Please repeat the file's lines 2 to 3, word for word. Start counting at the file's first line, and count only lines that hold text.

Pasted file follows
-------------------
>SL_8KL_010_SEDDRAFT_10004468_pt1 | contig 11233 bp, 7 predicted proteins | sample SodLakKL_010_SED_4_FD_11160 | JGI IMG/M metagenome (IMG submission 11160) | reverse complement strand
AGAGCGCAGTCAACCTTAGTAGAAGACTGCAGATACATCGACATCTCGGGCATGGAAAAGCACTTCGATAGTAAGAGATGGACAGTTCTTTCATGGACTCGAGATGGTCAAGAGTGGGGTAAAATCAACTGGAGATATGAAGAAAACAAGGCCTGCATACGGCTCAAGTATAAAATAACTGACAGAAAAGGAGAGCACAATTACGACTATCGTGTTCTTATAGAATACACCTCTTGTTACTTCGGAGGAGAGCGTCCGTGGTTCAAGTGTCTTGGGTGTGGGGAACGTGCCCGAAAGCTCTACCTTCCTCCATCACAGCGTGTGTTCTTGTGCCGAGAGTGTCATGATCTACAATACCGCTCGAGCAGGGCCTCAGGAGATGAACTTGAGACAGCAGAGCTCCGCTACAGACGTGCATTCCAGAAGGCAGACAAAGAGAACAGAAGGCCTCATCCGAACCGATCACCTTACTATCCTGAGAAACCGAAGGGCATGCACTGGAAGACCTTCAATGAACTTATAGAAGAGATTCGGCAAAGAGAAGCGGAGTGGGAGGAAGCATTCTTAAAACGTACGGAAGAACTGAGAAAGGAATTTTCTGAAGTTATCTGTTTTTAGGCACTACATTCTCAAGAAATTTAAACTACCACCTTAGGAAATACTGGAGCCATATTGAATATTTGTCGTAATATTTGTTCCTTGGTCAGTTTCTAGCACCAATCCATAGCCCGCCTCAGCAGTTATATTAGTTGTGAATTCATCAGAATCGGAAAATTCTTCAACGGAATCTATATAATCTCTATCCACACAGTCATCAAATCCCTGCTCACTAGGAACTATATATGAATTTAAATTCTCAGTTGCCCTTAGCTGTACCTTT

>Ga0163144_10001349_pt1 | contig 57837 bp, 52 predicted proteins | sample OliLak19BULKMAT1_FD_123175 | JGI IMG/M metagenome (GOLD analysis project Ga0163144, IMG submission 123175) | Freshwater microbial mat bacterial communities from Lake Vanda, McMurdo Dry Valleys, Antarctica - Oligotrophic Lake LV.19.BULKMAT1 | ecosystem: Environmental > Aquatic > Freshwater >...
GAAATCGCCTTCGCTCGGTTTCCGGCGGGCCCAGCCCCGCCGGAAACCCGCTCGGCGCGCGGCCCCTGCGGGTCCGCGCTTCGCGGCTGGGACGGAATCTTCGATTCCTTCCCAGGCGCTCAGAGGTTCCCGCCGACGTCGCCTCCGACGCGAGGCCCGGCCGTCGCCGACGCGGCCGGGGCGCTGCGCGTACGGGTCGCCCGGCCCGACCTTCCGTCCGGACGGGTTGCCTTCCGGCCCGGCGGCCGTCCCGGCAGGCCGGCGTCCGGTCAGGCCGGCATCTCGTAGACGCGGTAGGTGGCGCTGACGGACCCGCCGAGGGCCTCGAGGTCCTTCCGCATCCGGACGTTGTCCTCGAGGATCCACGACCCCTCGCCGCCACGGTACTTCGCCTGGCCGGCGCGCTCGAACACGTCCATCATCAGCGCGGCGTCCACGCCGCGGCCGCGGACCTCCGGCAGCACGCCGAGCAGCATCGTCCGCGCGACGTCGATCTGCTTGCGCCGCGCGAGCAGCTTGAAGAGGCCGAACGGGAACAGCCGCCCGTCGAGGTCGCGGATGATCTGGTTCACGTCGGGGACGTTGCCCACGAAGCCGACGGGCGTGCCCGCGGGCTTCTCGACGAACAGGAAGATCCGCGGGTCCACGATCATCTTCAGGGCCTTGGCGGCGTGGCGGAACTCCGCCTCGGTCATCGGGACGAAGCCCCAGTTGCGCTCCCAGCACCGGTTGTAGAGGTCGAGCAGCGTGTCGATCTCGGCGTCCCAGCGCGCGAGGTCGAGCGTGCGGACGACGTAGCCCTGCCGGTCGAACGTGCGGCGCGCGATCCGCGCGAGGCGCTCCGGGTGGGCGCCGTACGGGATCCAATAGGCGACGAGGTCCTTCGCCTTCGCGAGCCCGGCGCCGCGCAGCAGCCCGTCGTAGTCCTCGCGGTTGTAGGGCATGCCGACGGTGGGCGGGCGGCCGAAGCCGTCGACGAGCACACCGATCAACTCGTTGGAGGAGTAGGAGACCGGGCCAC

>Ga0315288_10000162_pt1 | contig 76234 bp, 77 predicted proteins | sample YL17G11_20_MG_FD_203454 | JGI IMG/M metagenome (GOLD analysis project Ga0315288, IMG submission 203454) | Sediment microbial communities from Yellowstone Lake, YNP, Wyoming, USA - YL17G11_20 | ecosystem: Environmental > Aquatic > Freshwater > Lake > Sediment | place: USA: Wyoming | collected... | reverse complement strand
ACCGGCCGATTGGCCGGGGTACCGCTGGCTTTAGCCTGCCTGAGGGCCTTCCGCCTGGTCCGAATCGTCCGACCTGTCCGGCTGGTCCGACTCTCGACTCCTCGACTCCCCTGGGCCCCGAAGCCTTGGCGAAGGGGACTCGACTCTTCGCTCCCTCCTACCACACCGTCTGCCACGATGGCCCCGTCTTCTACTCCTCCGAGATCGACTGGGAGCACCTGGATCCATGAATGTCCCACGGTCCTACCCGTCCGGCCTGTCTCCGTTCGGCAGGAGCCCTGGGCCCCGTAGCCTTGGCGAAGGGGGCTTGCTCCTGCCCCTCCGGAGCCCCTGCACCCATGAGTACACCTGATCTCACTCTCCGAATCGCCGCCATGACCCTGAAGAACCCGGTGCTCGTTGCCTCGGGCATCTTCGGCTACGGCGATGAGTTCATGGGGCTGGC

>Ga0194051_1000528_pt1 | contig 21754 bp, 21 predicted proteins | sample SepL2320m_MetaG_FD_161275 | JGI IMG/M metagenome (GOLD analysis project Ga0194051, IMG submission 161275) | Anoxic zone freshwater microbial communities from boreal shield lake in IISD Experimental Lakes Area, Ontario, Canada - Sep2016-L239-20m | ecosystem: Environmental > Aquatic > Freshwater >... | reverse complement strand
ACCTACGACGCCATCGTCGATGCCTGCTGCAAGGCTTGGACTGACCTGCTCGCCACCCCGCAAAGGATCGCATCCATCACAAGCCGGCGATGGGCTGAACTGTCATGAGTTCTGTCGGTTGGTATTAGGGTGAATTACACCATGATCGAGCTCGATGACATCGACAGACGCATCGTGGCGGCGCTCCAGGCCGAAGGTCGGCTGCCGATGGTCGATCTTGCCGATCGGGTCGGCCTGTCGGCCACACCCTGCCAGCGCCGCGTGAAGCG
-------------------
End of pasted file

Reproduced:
AGAGCGCAGTCAACCTTAGTAGAAGACTGCAGATACATCGACATCTCGGGCATGGAAAAGCACTTCGATAGTAAGAGATGGACAGTTCTTTCATGGACTCGAGATGGTCAAGAGTGGGGTAAAATCAACTGGAGATATGAAGAAAACAAGGCCTGCATACGGCTCAAGTATAAAATAACTGACAGAAAAGGAGAGCACAATTACGACTATCGTGTTCTTATAGAATACACCTCTTGTTACTTCGGAGGAGAGCGTCCGTGGTTCAAGTGTCTTGGGTGTGGGGAACGTGCCCGAAAGCTCTACCTTCCTCCATCACAGCGTGTGTTCTTGTGCCGAGAGTGTCATGATCTACAATACCGCTCGAGCAGGGCCTCAGGAGATGAACTTGAGACAGCAGAGCTCCGCTACAGACGTGCATTCCAGAAGGCAGACAAAGAGAACAGAAGGCCTCATCCGAACCGATCACCTTACTATCCTGAGAAACCGAAGGGCATGCACTGGAAGACCTTCAATGAACTTATAGAAGAGATTCGGCAAAGAGAAGCGGAGTGGGAGGAAGCATTCTTAAAACGTACGGAAGAACTGAGAAAGGAATTTTCTGAAGTTATCTGTTTTTAGGCACTACATTCTCAAGAAATTTAAACTACCACCTTAGGAAATACTGGAGCCATATTGAATATTTGTCGTAATATTTGTTCCTTGGTCAGTTTCTAGCACCAATCCATAGCCCGCCTCAGCAGTTATATTAGTTGTGAATTCATCAGAATCGGAAAATTCTTCAACGGAATCTATATAATCTCTATCCACACAGTCATCAAATCCCTGCTCACTAGGAACTATATATGAATTTAAATTCTCAGTTGCCCTTAGCTGTACCTTT

>Ga0163144_10001349_pt1 | contig 57837 bp, 52 predicted proteins | sample OliLak19BULKMAT1_FD_123175 | JGI IMG/M metagenome (GOLD analysis project Ga0163144, IMG submission 123175) | Freshwater microbial mat bacterial communities from Lake Vanda, McMurdo Dry Valleys, Antarctica - Oligotrophic Lake LV.19.BULKMAT1 | ecosystem: Environmental > Aquatic > Freshwater >...